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In the late 1990s, Outkast released their single “Rosa Parks,” named after the civil rights activist. It was one of the best singles off of their album, Aquemini.

However, the rap duo’s music did not amuse Parks. She sued them twice for it.

Outkast at The Tabernacle in Atlanta, Georgia, 2000.
Outkast | R. Diamond/Getty Images

Rosa Parks sued Outkast for defamation and trademark infringement in 1999

According to Billboard, Parks filed a lawsuit against Outkast in 1999 alleging defamation and trademark infringement because they used her name without permission in “Rosa Parks.” The song is about the entertainment industry. The only connection to the civil rights activist in the lyrics appears in the chorus: “Ah-ha, hush that fuss. Everybody move to the back of the bus.”

This lyric, of course, alludes to the pivotal moment in civil rights history when Parks refused to give up her seat to a white man on a bus in Montgomery, Alabama, in 1955.

A judge dismissed that first lawsuit. However, Parks’ lawyers filed a second suit in 2004, naming BMG, Arista Records LLC, and LaFace Records. The second suit sought more than $5 million.

Parks’ relatives were not happy, though.

Parks’ relatives questioned her well-being during her lawsuit against Outkast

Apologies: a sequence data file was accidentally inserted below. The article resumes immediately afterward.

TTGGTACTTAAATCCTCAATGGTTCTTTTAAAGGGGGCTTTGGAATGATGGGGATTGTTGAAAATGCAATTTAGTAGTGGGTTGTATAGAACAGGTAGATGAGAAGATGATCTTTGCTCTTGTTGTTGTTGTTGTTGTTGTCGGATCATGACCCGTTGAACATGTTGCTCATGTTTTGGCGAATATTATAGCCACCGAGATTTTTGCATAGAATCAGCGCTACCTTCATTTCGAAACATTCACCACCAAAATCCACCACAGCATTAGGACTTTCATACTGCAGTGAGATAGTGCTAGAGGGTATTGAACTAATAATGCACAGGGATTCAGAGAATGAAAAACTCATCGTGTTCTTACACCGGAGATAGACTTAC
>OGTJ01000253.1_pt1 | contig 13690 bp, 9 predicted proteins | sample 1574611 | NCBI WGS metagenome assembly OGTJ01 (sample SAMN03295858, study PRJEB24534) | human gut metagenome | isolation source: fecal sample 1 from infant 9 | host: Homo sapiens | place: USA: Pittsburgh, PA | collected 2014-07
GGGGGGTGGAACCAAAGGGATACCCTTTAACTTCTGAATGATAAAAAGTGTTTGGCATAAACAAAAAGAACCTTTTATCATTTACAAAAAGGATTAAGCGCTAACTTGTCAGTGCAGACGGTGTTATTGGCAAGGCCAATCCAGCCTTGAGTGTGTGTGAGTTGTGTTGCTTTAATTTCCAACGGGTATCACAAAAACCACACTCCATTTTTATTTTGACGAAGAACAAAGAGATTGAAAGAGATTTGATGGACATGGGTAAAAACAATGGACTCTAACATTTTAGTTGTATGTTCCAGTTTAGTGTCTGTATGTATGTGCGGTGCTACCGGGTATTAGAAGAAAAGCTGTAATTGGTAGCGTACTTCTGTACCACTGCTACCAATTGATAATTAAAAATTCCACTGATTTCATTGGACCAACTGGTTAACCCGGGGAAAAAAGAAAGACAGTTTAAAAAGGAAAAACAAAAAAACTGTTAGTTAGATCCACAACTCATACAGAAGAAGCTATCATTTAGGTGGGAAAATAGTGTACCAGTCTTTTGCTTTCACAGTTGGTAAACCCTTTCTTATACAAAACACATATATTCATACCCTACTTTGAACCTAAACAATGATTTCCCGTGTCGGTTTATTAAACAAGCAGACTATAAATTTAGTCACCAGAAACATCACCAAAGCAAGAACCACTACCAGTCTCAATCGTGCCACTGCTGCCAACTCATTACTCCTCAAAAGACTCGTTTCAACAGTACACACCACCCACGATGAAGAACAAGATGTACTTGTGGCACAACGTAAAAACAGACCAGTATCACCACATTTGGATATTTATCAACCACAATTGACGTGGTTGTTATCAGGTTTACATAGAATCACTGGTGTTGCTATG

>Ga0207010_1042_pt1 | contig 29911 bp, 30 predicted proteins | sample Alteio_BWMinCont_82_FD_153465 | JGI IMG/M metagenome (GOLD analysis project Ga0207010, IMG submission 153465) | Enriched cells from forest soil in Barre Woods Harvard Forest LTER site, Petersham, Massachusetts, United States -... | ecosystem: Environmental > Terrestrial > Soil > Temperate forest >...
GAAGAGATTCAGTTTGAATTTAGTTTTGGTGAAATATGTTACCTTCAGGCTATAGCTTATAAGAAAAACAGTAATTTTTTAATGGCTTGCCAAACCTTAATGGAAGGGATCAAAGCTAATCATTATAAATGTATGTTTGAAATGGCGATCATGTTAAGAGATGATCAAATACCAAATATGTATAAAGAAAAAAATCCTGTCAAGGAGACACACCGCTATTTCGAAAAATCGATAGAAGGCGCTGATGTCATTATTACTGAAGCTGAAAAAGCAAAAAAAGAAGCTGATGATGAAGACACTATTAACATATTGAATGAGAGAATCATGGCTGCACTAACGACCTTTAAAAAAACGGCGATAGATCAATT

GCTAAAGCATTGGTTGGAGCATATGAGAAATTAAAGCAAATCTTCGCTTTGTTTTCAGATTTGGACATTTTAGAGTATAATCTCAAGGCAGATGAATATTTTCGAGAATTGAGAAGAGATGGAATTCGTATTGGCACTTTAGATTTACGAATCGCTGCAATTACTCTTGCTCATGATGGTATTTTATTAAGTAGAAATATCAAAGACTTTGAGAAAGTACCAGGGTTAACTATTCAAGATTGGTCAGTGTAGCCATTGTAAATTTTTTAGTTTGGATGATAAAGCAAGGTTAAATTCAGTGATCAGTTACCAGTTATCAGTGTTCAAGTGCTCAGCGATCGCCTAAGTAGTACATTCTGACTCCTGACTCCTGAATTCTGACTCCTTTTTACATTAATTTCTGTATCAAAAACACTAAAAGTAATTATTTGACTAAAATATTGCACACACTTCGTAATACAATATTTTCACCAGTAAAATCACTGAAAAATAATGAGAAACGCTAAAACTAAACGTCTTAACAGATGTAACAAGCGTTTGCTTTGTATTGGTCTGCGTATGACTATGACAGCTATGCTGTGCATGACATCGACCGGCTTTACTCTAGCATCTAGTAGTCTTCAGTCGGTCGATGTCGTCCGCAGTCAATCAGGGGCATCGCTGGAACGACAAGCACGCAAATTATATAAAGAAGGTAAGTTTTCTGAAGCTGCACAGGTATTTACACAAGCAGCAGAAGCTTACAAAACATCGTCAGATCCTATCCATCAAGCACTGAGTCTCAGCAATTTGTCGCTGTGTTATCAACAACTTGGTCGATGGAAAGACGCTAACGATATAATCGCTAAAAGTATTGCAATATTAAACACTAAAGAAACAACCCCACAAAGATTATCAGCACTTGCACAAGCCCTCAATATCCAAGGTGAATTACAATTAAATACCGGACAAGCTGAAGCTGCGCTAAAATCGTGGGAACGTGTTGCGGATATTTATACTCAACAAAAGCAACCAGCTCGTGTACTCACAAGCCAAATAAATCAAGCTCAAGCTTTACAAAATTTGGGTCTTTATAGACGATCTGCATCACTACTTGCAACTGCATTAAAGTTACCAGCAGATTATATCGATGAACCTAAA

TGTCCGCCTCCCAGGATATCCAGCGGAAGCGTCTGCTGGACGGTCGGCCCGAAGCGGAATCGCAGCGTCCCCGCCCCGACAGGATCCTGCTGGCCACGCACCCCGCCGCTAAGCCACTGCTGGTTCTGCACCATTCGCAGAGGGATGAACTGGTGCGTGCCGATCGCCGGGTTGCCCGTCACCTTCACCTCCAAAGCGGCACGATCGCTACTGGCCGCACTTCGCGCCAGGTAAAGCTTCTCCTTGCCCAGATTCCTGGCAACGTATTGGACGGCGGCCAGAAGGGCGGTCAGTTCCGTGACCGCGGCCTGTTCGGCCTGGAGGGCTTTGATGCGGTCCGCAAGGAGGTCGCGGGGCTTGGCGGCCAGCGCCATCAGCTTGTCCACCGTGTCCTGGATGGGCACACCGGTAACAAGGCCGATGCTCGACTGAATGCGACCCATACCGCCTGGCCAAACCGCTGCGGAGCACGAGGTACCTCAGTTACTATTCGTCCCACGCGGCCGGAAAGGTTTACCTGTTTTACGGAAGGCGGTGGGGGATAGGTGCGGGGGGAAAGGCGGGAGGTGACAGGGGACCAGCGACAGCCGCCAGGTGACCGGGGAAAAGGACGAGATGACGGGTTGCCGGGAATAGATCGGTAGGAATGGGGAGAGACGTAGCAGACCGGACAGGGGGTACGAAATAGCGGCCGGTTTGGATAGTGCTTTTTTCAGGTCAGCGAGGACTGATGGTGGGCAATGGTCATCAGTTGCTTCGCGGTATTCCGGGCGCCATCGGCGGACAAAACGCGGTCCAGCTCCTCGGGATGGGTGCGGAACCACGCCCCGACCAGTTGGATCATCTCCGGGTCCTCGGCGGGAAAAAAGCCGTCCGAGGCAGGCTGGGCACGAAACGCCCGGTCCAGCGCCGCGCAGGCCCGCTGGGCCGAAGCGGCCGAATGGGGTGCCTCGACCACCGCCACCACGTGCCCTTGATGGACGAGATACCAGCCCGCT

After Parks and her lawyers filed the second lawsuit, Parks’ relatives started questioning her well-being as well as “the actions of her caretaker and the lawyers who filed the suit,” Billboard wrote. Parks’ relatives alleged that the activist was most likely unaware of the lawsuits.

Dennis Archer, a former Detroit mayor and Michigan Supreme Court justice, was Parks’ guardian. Parks had been living with dementia since at least 2002 and had rarely been seen by the public since 2001.

Billboard wrote that Parks’ relatives believed “she wouldn’t have minded the use of her name in the song ‘Rosa Parks’ had she not been mentally impaired.”


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The lawsuit was settled in 2005

Parks and Outkast settled the lawsuit in 2005.

OutKast and Sony BMG Music Entertainment admitted no wrongdoing. Archer said in a statement that the defendants agreed to work on projects “to enlighten today’s youth about the significant role Rosa Parks played in making America a better place for all races.”

“The sacrifices and work that Mrs. Parks has made during her life to ensure that all people are treated fairly under the law is acknowledged and appreciated by both sides,” he continued.

Sony BMG attorney Joe Beck said the defendants were pleased with the lawsuit’s outcome. “We think it will go a long way towards teaching a new generation about Rosa Parks and her accomplishments, and we appreciate Mrs. Parks’ and her attorneys’ acknowledgment of the First Amendment in protecting artistic freedom,” he said.

In the settlement, “OutKast and the other defendants also agreed to work with the Rosa and Raymond Parks Institute for Self Development to develop educational programs,” Billboard wrote.

So, at least all parties involved came out happy. Parks deserved respect, but Outkast was never trying to undermine that.